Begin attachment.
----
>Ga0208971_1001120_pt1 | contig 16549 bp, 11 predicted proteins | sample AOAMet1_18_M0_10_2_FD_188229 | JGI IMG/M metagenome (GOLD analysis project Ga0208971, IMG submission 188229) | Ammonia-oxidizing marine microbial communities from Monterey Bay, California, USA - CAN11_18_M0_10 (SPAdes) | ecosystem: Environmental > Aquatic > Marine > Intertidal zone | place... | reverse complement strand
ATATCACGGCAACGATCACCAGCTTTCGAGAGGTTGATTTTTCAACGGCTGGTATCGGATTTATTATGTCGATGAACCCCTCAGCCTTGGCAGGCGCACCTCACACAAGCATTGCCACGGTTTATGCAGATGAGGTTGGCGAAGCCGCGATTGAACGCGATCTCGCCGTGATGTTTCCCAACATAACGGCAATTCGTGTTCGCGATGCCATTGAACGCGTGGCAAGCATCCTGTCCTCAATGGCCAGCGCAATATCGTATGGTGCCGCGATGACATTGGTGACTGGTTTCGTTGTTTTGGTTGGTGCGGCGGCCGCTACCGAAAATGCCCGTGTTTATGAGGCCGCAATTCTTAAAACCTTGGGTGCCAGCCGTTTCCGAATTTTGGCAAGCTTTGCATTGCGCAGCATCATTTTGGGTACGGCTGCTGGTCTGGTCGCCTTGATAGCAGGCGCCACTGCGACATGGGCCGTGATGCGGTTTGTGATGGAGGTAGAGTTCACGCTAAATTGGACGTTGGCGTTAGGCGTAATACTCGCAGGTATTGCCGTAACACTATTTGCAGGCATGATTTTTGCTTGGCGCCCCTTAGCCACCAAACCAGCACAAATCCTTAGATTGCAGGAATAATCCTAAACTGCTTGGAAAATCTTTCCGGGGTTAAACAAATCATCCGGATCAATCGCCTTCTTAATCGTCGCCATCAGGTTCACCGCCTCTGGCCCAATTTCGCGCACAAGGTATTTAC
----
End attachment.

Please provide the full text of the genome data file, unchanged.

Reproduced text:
>Ga0208971_1001120_pt1 | contig 16549 bp, 11 predicted proteins | sample AOAMet1_18_M0_10_2_FD_188229 | JGI IMG/M metagenome (GOLD analysis project Ga0208971, IMG submission 188229) | Ammonia-oxidizing marine microbial communities from Monterey Bay, California, USA - CAN11_18_M0_10 (SPAdes) | ecosystem: Environmental > Aquatic > Marine > Intertidal zone | place... | reverse complement strand
ATATCACGGCAACGATCACCAGCTTTCGAGAGGTTGATTTTTCAACGGCTGGTATCGGATTTATTATGTCGATGAACCCCTCAGCCTTGGCAGGCGCACCTCACACAAGCATTGCCACGGTTTATGCAGATGAGGTTGGCGAAGCCGCGATTGAACGCGATCTCGCCGTGATGTTTCCCAACATAACGGCAATTCGTGTTCGCGATGCCATTGAACGCGTGGCAAGCATCCTGTCCTCAATGGCCAGCGCAATATCGTATGGTGCCGCGATGACATTGGTGACTGGTTTCGTTGTTTTGGTTGGTGCGGCGGCCGCTACCGAAAATGCCCGTGTTTATGAGGCCGCAATTCTTAAAACCTTGGGTGCCAGCCGTTTCCGAATTTTGGCAAGCTTTGCATTGCGCAGCATCATTTTGGGTACGGCTGCTGGTCTGGTCGCCTTGATAGCAGGCGCCACTGCGACATGGGCCGTGATGCGGTTTGTGATGGAGGTAGAGTTCACGCTAAATTGGACGTTGGCGTTAGGCGTAATACTCGCAGGTATTGCCGTAACACTATTTGCAGGCATGATTTTTGCTTGGCGCCCCTTAGCCACCAAACCAGCACAAATCCTTAGATTGCAGGAATAATCCTAAACTGCTTGGAAAATCTTTCCGGGGTTAAACAAATCATCCGGATCAATCGCCTTCTTAATCGTCGCCATCAGGTTCACCGCCTCTGGCCCAATTTCGCGCACAAGGTATTTAC